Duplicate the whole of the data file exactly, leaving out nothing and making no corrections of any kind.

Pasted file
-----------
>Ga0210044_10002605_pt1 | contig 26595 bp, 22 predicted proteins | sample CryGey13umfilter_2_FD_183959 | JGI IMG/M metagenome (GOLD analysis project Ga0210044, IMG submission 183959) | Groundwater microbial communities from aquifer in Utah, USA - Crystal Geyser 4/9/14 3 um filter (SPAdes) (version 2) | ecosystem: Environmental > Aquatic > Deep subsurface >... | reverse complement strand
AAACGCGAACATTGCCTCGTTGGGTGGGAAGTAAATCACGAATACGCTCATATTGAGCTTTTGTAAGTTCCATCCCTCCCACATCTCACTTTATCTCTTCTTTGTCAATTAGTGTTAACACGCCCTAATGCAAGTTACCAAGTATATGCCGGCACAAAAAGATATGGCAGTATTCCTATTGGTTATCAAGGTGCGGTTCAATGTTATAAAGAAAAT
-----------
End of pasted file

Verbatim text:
>Ga0210044_10002605_pt1 | contig 26595 bp, 22 predicted proteins | sample CryGey13umfilter_2_FD_183959 | JGI IMG/M metagenome (GOLD analysis project Ga0210044, IMG submission 183959) | Groundwater microbial communities from aquifer in Utah, USA - Crystal Geyser 4/9/14 3 um filter (SPAdes) (version 2) | ecosystem: Environmental > Aquatic > Deep subsurface >... | reverse complement strand
AAACGCGAACATTGCCTCGTTGGGTGGGAAGTAAATCACGAATACGCTCATATTGAGCTTTTGTAAGTTCCATCCCTCCCACATCTCACTTTATCTCTTCTTTGTCAATTAGTGTTAACACGCCCTAATGCAAGTTACCAAGTATATGCCGGCACAAAAAGATATGGCAGTATTCCTATTGGTTATCAAGGTGCGGTTCAATGTTATAAAGAAAAT